Kalifornia
posted by AJaffe at 11:36 AM on February 7


Isn't the premise of that movie that Duchovny and Michelle Forbes are moving to California?
posted by Pastabagel at 8:45 AM on February 7, 2008


Adamrice
"Funny thing is, many of the titles suggested here really do have something to do with the movie, it's just not obvious."

I was gonna say the same thing, but i'll be nice and play along:

Baraka
Koyaanisqatsi
Powaqqatsi
Naqoyqatsi

.
posted by jmnugent at 8:45 AM on February 7, 2008


Gummo.
posted by hapticactionnetwork at 8:46 AM on February 7, 2008


Okay, technically at the end of Grand Canyon, all the characters go to the grand canyon, but that isn't mentioned earlier in the film, if I recall correctly. And Inland Empire, ot the best of my knowledge, has absolutely nothing to do with the Inland Empire (unless that's where it was shot, which the audience wouldn't know).
posted by Pastabagel at 8:47 AM on February 7, 2008


Naked Lunch
posted by box at 8:58 AM on February 7, 2008


Sideways

AFAIK the title wasn't [directly] referenced. Interpret it as you will, but it wasn't specifically taken from the film.
posted by sprocket87 at 8:58 AM on February 7, 2008


Grither: really? I don't remember there being an end to Eraserhead (I saw it like 2.5 decades ago...)
posted by Mister_A at 9:04 AM on February 7, 2008


Oldboy as a title doesn't have much/anything to do with the film.
posted by Nelsormensch at 9:07 AM on February 7, 2008


Don't people's heads end up being mushed into erasers at the end?

Not exactly, but there is a sequence (a dream or hallucination or visit to the spirit world that Henry originally came from) featuring a head being fed into a machine that makes it into erasers for the ends of pencils.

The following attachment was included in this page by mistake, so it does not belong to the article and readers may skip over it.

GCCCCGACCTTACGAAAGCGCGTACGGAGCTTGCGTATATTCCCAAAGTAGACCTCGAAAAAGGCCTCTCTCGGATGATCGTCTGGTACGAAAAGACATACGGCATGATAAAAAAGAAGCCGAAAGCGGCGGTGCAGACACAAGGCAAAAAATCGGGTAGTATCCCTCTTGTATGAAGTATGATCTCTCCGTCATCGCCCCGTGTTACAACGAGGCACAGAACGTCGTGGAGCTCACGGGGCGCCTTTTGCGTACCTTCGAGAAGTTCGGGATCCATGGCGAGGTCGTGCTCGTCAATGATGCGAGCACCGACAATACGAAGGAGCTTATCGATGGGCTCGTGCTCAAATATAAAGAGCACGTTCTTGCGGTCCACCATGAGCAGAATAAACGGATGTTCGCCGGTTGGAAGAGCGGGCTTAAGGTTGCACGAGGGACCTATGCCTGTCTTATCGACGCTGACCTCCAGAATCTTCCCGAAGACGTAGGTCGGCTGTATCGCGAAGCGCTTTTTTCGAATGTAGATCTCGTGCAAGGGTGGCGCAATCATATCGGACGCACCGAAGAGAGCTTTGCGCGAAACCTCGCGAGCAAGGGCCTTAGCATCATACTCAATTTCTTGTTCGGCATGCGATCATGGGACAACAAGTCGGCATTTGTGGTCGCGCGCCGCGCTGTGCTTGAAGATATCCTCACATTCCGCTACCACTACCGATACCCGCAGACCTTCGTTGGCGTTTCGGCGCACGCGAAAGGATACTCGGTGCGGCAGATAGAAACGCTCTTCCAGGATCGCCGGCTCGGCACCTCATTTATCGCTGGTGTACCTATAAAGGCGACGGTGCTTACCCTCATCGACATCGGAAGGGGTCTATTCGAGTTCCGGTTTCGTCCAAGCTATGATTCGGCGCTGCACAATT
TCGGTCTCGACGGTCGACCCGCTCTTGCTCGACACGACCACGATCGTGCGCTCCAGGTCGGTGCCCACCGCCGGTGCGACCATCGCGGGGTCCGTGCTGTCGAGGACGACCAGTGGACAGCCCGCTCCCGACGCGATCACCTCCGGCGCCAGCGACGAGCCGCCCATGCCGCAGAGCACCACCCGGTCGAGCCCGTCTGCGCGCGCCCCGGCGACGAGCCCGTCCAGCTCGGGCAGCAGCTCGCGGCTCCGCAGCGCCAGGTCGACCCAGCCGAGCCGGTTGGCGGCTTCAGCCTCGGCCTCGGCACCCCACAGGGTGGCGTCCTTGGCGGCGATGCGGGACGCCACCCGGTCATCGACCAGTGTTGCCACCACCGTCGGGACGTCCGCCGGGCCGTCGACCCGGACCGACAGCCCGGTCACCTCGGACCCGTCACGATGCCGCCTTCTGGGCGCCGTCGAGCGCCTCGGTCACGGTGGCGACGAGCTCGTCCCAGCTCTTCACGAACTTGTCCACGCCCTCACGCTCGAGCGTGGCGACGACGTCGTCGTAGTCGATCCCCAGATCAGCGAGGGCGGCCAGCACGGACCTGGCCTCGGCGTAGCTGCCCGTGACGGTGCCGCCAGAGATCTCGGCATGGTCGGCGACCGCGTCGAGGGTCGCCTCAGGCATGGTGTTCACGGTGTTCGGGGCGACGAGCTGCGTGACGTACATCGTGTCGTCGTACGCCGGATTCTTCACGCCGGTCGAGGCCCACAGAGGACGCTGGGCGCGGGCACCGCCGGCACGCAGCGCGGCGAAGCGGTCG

posted by Lentrohamsanin at 9:12 AM on February 7, 2008


Blair Witch 2: Book of Shadows

Huh? What book?
posted by saintsguy at 9:13 AM on February 7, 2008


Naked Lunch
posted by box at 8:58 AM on February 7


I can think of at least two things wrong with that title.
posted by ssmug at 9:31 AM on February 7, 2008


I don't think there's a dog in Un Chien Andalou never mind an Andalusian one...
posted by fearfulsymmetry at 9:34 AM on February 7, 2008


Un Chien Andalou

But that's sort of cheating.
posted by The Bellman at 9:34 AM on February 7, 2008


D'oh!
posted by The Bellman at 9:34 AM on February 7, 2008


Straw Dogs
posted by fearfulsymmetry at 9:37 AM on February 7, 2008


Bellman... yeah, I did think it was pushing it...
posted by fearfulsymmetry at 9:38 AM on February 7, 2008


Inland Empire

Going to have to disagree on that one, but I realize that may require a bit of Lynchian philosophizing.
posted by Blazecock Pileon at 9:39 AM on February 7, 2008


Duck Soup.
posted by champthom at 9:50 AM on February 7, 2008


Bang the Drum Slowly
posted by worker_bee at 9:54 AM on February 7, 2008


Eraserhead (?)
posted by Mister_A

Also not true, as "Eraserhead" is a scene in the movie. Literally.
posted by slimepuppy at 10:00 AM on February 7, 2008